ADHD/ADD Testing & Diagnosis

Medically Reviewed by Zilpah Sheikh, MD on May 01, 2024
9 min read

If you think you or your child may have attention deficit hyperactivity disorder (ADHD), the earlier you get a diagnosis, the better. There's no single test to diagnose ADHD, a common brain disorder whose symptoms first show up during childhood. Sometimes people are only diagnosed when they are adults, after years of not understanding their symptoms.

An ADHD screening is a detailed process that may involve:

  • Interviews with the adults who interact with the child
  • Personally watching you or your child
  • Questionnaires or rating scales that measure symptoms of ADHD
  • Psychological tests

Your doctor needs to see how much your child’s symptoms affect their daily moods, behavior, productivity, and lifestyle habits. And they need to rule out other conditions.

It's important for anyone who seems to have symptoms of ADHD to get a proper diagnosis because many other mental and physical issues can cause similar symptoms.

When can you test for ADHD in children?

You can have an ADHD evaluation for a child as early as age 4 if they have certain symptoms, such as being too talkative or having trouble listening or following directions.

Some personal problems and other concerns can also cause symptoms mimicking ADHD. The screening should take into account such factors, which may include:

Short attention span. Some kids can't focus as long as others.

Emotional issues. Kids who feel anxious or sad may have trouble paying attention.

Problems at home. Children who are having crises at home might have trouble focusing at school.

Classroom chaos. If a classroom is noisy and poorly managed, a child's attention can wander from the task at hand.

ADHD test interviews with family and teachers

Interviews with family and teachers are an important part of ADHD tests and diagnosis for children. These interviews help your doctor get a better overall look at your child’s life.

The interviews usually include questions about how your child acts in different situations, such as at home or school. You or the teachers may be asked:

  • Is there anyone else in your family who might have ADHD or has been diagnosed with it?
  • Does your child fidget a lot and squirm when asked to be still for a long time?
  • Does your child have trouble finishing or staying on a task or project, especially if it’s a challenging one?
  • Is your child easily distracted by either noise or activity? If so, how often?
  • Can your child wait their turn or are they too impatient?
  • How old was your child when you started noticing these behaviors? 
  • When are the behaviors most obvious?
  • What are your child’s report cards like? 
  • What is your family's medical history?

School or home observation

Diagnosis depends a lot on what parents and teachers observe and how they see the child acting at home, in the classroom, and elsewhere. Quiet observation doesn’t disturb your child, so they don’t need to do anything specific and can behave naturally without feeling the need to act in a certain way.

You may be asked to keep a journal or follow a checklist as you and the teachers observe your child for certain behaviors. For example, they may:

  • Have difficulty paying attention to instructions or the task at hand
  • Not seem to listen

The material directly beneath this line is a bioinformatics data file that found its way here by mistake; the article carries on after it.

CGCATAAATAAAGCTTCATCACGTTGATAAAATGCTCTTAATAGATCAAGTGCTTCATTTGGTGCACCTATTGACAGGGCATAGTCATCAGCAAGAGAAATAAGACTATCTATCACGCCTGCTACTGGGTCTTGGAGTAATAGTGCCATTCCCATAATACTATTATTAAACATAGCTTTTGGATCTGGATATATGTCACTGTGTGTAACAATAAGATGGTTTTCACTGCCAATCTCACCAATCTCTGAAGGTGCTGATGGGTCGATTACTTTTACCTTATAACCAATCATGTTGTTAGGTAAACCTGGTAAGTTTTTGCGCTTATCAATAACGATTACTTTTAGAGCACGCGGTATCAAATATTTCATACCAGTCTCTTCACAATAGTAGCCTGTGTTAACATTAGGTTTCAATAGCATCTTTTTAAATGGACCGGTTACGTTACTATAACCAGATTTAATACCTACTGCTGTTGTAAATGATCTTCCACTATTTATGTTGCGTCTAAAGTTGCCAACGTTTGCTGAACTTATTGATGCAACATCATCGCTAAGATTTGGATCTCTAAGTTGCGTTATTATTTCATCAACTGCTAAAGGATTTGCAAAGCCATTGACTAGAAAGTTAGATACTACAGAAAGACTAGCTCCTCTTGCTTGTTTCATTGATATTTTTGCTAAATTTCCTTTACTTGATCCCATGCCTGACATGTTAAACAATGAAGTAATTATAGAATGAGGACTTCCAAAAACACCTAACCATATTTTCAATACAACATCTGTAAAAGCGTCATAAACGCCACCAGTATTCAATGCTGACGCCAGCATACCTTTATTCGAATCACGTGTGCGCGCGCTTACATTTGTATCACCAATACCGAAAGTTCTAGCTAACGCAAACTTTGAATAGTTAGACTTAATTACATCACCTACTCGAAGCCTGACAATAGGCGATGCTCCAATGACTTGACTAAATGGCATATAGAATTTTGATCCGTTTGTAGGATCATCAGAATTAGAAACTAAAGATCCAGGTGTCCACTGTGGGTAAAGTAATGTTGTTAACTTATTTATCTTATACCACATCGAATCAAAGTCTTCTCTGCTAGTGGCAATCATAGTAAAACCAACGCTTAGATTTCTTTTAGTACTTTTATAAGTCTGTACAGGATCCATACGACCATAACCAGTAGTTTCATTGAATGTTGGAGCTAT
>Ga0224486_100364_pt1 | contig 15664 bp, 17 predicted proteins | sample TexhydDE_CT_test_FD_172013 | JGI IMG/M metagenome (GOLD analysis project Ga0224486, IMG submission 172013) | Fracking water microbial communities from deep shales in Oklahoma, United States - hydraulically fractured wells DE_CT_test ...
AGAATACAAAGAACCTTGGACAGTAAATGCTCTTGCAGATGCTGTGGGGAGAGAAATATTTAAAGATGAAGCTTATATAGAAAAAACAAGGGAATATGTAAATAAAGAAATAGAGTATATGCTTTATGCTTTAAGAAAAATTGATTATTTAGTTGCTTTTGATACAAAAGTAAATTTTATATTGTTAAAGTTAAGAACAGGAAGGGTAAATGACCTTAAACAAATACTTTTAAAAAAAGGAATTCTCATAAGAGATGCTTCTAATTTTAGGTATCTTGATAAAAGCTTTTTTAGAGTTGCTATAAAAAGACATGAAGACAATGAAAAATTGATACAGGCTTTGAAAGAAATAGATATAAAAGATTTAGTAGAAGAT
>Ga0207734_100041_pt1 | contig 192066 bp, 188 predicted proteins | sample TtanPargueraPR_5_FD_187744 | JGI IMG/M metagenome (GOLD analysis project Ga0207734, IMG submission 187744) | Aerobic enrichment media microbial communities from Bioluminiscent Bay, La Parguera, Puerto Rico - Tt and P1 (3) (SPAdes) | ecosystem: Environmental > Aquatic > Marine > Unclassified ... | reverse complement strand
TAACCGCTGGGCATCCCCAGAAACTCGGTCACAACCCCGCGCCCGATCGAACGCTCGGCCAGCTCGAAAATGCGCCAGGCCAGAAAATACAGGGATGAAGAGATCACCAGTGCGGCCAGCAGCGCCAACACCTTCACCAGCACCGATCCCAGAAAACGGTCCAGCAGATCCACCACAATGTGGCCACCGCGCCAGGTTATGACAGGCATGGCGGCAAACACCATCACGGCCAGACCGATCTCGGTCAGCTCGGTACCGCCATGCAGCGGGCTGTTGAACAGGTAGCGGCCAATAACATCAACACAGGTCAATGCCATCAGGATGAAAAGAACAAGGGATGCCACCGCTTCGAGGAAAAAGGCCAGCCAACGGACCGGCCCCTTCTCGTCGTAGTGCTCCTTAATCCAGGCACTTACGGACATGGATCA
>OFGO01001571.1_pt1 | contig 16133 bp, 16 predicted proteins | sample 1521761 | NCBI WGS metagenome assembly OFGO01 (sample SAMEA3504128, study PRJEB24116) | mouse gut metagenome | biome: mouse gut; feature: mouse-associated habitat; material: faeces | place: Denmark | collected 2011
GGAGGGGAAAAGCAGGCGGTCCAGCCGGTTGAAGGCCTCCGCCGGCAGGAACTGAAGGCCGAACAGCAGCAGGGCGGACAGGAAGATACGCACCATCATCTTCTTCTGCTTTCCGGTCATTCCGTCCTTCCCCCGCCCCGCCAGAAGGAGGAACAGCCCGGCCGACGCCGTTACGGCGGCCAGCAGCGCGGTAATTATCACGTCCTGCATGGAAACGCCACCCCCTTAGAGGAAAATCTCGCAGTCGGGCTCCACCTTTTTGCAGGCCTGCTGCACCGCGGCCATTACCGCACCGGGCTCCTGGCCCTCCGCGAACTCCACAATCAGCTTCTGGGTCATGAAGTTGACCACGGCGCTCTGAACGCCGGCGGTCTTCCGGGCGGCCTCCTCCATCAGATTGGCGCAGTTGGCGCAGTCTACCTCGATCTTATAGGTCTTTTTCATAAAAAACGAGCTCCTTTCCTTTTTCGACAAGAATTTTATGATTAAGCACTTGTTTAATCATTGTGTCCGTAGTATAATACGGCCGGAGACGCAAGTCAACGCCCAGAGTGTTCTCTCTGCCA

• Frequently lose items
  • Fidget or squirm
  • Not stay seated
  • Jump, run, or be strongly physically active when they shouldn’t be (such as when standing in line or during quiet play)
  • Speak out or act up out of turn

Family history of ADHD

ADHD can run in families, which is why ADHD screening asks if there are any family members who either have ADHD symptoms or have been diagnosed with the condition. An adult with ADHD has up to a 91% chance of passing it on to their children.

Psychological and medical tests for ADHD

Your doctor may do tests to rule out physical health problems that can have similar symptoms to those of ADHD, such as:

  • Hearing and eyesight tests
  • Blood tests for lead levels and other diseases
  • An electroencephalogram (EEG) to measure electrical activity in their brain
  • A CT scan or MRI to check for brain abnormalities

The expert will also consider other mental and emotional health issues that can cause symptoms that look like ADHD. They include:

  • Mood disorders
  • Autism spectrum disorders
  • Learning disorders
  • Oppositional defiant disorder

It's common to have one or more of these issues along with ADHD.

ADHD questionnaires

ADHD questionnaires and rating scales are helpful when trying to make a diagnosis of ADHD. Some questionnaires are for the parents, others for teachers.

ADHD and school performance

The interviews and questionnaires for the teachers give the expert a lot of information to work with, and so do your child’s school performance reports. The expert or doctor will likely want to see your child’s report cards or progress reports, to look for any patterns that could help diagnose ADHD.

ADHD testing for adults

Screening for ADHD in adults is a bit different. The doctor may want to talk with your spouse or other family members. They'll want to find out if you had symptoms in childhood. Knowing if an adult had ADHD behavior as a child is important for making a diagnosis.

To diagnose ADHD, doctors use guidelines established by the American Psychiatric Association (APA). The group has identified three types of ADHD: inattentive, hyperactive-impulsive, and combined

Inattentive type: A person must have at least six (five for those 17 and older) out of the following nine symptoms along with a few symptoms of the hyperactive-impulsive type:

  • Doesn't pay attention to detail or makes careless mistakes
  • Doesn't stay focused on tasks
  • Doesn’t listen
  • Doesn't follow instructions or complete schoolwork, chores, or duties
  • Has trouble organizing tasks or activities
  • Avoids or dislikes doing things that take effort or concentration
  • Loses things
  • Is easily distracted
  • Is forgetful

Hyperactive-impulsive type: A person must have at least six out of these nine symptoms along with a few symptoms of the inattentive type:

  • Fidgets or squirms a lot
  • Gets up from their seat a lot
  • Runs or climbs at inappropriate times
  • Has trouble sitting or playing quietly
  • Always “on the go” as if “driven by a motor”
  • Talks too much
  • Blurts an answer before the question has been completed